"Shinya Tsukamoto has definitely matured a great deal since Tetsuo. This is one of those movies that have a few really incredible moments and some not so interesting, slow moving parts. The 'good parts' of this film are very, very good though. The violence is very over the top and the makeup is quite grotesque. I find that the makeup in Asian films, although not as flawless as Hollywood makeup, is always tough to take. After a character endures a brutal beating (in this film the aforementioned beatings are sometimes self afflicted) their face is covered in blood and various horrible contusions, bruises, etc. While not an incredible movie throughout the climax, which is made up of a montage between the three main characters, is incredible. I'm not really sure who to recommend this movie to since it's not very similar to Tsukamoto's earlier efforts. It's one of those very original, very cool movies that you won't want to buy but will be very happy you experienced it."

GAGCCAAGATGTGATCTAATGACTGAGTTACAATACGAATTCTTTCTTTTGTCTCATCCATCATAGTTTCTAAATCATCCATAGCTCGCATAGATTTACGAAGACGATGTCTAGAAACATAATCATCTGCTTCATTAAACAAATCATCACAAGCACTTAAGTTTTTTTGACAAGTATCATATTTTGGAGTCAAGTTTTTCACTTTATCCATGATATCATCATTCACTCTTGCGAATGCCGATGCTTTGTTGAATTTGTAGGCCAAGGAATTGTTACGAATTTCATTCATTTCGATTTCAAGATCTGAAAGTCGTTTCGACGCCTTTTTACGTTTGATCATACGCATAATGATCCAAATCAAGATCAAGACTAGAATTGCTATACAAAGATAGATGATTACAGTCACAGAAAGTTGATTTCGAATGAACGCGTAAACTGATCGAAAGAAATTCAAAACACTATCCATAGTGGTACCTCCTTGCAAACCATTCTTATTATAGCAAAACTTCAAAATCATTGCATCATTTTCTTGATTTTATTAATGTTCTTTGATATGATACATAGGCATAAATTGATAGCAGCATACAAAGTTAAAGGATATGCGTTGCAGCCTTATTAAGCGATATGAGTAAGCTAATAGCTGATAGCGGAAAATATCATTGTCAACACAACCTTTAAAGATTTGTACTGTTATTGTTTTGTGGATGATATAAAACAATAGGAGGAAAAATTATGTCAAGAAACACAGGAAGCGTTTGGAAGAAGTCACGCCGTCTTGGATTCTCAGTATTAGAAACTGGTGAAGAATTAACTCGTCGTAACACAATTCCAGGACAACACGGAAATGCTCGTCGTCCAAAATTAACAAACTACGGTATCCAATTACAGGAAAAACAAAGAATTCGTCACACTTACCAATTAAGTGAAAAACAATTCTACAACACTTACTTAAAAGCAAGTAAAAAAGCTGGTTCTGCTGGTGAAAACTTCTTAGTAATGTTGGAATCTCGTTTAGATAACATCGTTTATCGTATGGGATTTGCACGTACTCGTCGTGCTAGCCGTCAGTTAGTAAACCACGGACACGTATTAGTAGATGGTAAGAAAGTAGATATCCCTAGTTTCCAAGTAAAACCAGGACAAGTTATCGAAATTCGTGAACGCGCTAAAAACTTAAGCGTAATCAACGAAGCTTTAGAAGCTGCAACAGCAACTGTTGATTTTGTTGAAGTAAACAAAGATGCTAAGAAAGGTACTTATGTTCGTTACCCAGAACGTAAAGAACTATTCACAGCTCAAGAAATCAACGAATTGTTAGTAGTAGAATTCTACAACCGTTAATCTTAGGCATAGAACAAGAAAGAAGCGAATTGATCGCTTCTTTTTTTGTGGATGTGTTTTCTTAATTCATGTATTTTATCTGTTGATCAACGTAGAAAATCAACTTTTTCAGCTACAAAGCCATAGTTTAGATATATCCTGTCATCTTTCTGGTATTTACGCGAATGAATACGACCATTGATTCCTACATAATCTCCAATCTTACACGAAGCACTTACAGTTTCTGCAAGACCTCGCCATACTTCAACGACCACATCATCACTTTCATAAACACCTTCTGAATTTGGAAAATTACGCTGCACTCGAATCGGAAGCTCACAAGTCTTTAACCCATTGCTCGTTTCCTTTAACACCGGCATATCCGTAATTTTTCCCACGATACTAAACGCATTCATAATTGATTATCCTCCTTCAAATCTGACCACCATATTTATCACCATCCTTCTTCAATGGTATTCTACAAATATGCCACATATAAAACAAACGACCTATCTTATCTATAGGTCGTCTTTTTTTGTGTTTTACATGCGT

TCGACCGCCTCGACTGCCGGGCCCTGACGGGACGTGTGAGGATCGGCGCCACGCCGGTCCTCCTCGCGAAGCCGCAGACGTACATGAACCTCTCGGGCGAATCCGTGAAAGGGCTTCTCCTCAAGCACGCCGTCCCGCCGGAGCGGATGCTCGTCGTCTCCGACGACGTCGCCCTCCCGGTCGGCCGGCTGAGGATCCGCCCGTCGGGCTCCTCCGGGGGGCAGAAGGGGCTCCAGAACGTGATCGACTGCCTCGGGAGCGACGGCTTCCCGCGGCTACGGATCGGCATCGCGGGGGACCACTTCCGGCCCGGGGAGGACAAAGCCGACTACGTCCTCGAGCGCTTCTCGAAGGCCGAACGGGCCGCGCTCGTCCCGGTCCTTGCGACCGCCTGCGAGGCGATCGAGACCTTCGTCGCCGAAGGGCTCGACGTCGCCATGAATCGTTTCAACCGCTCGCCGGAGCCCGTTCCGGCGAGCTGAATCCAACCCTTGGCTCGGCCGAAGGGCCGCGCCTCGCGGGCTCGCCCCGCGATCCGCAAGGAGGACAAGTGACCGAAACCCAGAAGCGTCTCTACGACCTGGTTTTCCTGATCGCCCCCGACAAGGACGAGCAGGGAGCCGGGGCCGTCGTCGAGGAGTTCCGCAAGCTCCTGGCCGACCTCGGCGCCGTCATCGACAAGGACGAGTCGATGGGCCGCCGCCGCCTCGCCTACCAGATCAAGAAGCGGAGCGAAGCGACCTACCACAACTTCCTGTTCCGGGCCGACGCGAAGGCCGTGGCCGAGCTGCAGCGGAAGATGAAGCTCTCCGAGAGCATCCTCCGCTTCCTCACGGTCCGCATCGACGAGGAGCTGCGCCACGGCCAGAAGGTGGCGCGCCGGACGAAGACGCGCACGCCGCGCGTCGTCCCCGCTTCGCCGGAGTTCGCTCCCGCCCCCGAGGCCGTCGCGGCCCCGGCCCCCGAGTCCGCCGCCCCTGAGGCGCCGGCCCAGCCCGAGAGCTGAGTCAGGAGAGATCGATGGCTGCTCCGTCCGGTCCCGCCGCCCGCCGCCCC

Tsukamoto steps in the ring
brian j snowball | New York | 11/14/1999
(5 out of 5 stars)
"Shinya Tsukamoto has improved significantly since his 1988 release of Tetsuo:the iron man. This film has shots in it that spin my brain around. The tone to this film is one of conflict, both physical and emotional. The two rivals are bonded by a faded vow that one no longer even cares about. When the other steals his fiance he soon begins to walk a path of vengeance. The final resolution is dramatic to say the least. Keep an eye on the way Shinya intensifies scenes by rumbling the shot about. If you are a fan and are not sure about this one, trust me it is his best so far. I really didn't like that they put some stupid anti-drug commercial on the DVD though, those kinds of things should only be on television."